July 23, 2014
by Mommy Gearest
July 23, 2014
July 23, 2014
by Mommy Gearest
“Saskmom” is a mother of two from, you guessed it, Saskatchewan. When she wrote this review, her oldest child was 28 months and her youngest was just five weeks old. She is on maternity leave and quickly learning what life with two kids is like. This lucky lady has a helpful husband at home and a newborn who sleeps well (nice).
Saskmom was provided with the NuuNest app for free in exchange for her honest review.
Everything was new with my first child. I found the first few weeks with a newborn really tiring and a huge adjustment. I am an A-type personality, so was diligent the first couple of weeks tracking each feeding and diaper change on the sheet with which the hospital sent me home.
However, life got busy and soon I forget to track it or didn’t have the paper handy. I found myself forgetting half the time when I last breastfed and what side I ended on, especially for the night feedings when I was half asleep and I would just typically look at which boob was larger and decide it must be the one!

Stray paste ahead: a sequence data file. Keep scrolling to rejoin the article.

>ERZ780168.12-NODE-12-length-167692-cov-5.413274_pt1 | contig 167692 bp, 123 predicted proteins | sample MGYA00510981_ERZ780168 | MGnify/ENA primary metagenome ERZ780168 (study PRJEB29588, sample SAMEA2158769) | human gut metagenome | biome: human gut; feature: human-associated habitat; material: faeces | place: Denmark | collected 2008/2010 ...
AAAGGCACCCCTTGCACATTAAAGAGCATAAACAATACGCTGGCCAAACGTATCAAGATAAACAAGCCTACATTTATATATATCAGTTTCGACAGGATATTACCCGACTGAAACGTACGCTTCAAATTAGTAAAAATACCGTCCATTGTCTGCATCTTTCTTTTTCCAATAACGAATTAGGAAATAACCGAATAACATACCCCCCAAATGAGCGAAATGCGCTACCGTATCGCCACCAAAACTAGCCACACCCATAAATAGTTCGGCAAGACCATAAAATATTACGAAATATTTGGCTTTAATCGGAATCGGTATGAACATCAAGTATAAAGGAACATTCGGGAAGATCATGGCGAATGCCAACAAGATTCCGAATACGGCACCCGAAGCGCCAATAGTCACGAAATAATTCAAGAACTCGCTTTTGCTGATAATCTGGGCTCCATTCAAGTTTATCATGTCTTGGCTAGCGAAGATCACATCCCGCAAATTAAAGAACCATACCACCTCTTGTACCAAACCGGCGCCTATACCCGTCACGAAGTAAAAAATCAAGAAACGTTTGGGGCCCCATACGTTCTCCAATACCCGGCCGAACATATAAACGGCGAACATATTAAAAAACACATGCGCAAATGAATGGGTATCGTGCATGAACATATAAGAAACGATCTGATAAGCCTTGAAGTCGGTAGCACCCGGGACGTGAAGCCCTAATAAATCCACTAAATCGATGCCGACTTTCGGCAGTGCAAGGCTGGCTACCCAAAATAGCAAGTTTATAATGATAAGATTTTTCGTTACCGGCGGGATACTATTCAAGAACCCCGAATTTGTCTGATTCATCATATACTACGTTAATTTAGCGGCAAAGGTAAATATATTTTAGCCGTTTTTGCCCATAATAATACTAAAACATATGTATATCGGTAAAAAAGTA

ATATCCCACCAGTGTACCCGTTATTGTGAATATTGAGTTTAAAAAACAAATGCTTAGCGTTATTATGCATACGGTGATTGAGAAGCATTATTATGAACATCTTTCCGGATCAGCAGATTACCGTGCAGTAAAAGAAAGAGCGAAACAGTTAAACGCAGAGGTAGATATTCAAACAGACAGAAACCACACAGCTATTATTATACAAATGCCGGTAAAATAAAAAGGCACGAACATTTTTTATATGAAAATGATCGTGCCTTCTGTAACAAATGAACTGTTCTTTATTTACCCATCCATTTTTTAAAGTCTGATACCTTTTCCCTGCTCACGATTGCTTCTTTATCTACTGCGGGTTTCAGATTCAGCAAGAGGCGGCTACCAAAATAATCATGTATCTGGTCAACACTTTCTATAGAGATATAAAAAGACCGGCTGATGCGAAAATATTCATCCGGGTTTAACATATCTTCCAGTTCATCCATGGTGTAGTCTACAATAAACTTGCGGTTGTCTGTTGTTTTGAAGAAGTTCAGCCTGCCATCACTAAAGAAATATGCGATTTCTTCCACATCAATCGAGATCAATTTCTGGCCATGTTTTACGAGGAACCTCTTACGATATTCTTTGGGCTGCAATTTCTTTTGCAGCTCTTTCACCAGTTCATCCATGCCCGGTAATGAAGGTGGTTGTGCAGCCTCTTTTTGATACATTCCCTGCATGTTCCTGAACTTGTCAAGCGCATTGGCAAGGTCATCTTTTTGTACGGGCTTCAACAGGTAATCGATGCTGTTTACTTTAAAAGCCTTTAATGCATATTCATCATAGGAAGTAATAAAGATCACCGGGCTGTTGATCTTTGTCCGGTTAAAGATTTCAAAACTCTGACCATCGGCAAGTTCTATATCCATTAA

When I heard about the NuuNest app, I was excited to try it; I always had my iPhone with me which I knew would make tracking a breeze. With a toddler in addition to a newborn, I needed to be even more organized this time and I was hoping this app was the solution for that.
I also discovered that the app was created by two nurses from Saskatchewan which made it appeal to me even more.
Since I started using NuuNest, I have noticed it advertised at my doctor’s office and the hospital. I should warn you that I am not an app savvy mom, and therefore don’t have a lot to compare it to. I use my phone for basic needs (email, phone, calendar, Facebook); I don’t have any music on it nor do I use many apps so keep that in mind as you read on.